Standing before me, I realized that her slender appearance derived from her height . She was as tall as I, and I stand at 180cm.
“What beautiful fish.” Her voice was surprisingly girlish. “When I fished with my father, we caught some of those.”
“Really!” I exclaimed, “Do you like fishing?”
“No I don’t! I hate the feel of those worms squirming around when you are getting them on the hook.”
“Are you too delicate for bush life?” I looked at her directly to see how she reacted to the tease. There was no overt response, but she looked at me with a narrowing of her eyes, as if to size me up.
She had a hint of toughness. But maybe I could tease out a feisty side.
“Actually,” I said. “You can catch big fish with worms. But you need to be skilled, which is probably why you never managed to catch much.”
Again there was that narrowing of her eyes as she ignored my jab.
No longer interested in the fish, she looked unblinkingly at me “My father was a doctor working at out of the way bush clinics for years.”
She went on, “He had a passion for fishing. I did a lot of it.”
“If so, you should come out fishing with me sometime.” I stated.
“Fishing is boring.” she said dismissively, “Like most fishermen.”
I smiled, but said nothing. She knew how to punch back.
Pausing and looking around I saw that Moses had drifted towards the far side of the chitenge, where he was deeply engaged in conversation with the other woman. He was behaving in a manner I hadn’t seen before, leaning forward, smiling and gesticulating for emphasis. Their conversation was punctuated by mutual peals of laughter.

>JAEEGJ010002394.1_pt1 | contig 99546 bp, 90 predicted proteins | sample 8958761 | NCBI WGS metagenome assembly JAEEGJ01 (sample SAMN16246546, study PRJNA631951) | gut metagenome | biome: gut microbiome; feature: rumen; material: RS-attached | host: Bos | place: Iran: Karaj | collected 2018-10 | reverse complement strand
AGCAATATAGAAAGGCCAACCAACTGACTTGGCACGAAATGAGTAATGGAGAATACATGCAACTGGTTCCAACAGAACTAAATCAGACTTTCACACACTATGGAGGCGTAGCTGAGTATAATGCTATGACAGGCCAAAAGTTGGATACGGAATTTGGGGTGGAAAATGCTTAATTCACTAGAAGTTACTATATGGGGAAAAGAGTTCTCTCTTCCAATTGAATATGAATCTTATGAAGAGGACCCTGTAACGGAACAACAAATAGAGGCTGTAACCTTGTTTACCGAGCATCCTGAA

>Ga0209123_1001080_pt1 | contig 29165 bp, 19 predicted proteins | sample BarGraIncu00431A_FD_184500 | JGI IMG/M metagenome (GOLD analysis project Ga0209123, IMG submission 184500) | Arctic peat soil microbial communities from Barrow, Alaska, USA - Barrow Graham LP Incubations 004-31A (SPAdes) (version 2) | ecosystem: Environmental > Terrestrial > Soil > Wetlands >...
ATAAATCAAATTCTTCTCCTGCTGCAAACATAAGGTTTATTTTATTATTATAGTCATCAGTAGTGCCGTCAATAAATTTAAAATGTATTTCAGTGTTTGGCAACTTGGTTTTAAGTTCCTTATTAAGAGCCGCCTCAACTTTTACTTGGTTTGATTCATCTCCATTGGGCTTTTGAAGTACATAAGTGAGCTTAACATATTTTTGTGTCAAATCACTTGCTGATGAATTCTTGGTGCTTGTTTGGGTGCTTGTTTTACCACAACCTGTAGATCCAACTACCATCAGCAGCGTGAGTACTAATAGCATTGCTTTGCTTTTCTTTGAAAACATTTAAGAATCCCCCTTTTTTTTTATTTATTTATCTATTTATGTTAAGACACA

“Oh boy, what is with this guy?” I thought to myself.
But my attention was fixed on the arms of the woman he was talking to. I had seen them before. Those delicate tattoos which tease down off her shoulders, down the arms, and behind the elbows to curb around her forearms and brush the edges of her wrists, with a narrow frond reaching out to tickle along the middle finger of each hand.
As I gawked she turned to look at me, obviously reacting to how Moses was frowning at the surprise on my face.
She was as I remembered, beautiful, with hair as black as sin , and a figure as sumptuously languid as the lazy stretch of the sphinx,
The tall woman noticed the flash of recognition on my face as I stared at her companion.
“Hey, don’t be rude! I’m talking to you.” she exclaimed loudly, dragging my eyes and focus back onto her.
“I’m sorry! I got a surprise when I saw your friend. I’ve seen her before.”
“Ohh yea! Where was that?”
“She was standing next to me at the security check at the airport in Johannesburg. One can hardly miss those tattoos!”
I had not formally introduced myself to the tall woman. “By the way, my name is Gideon, people call me Gidi.”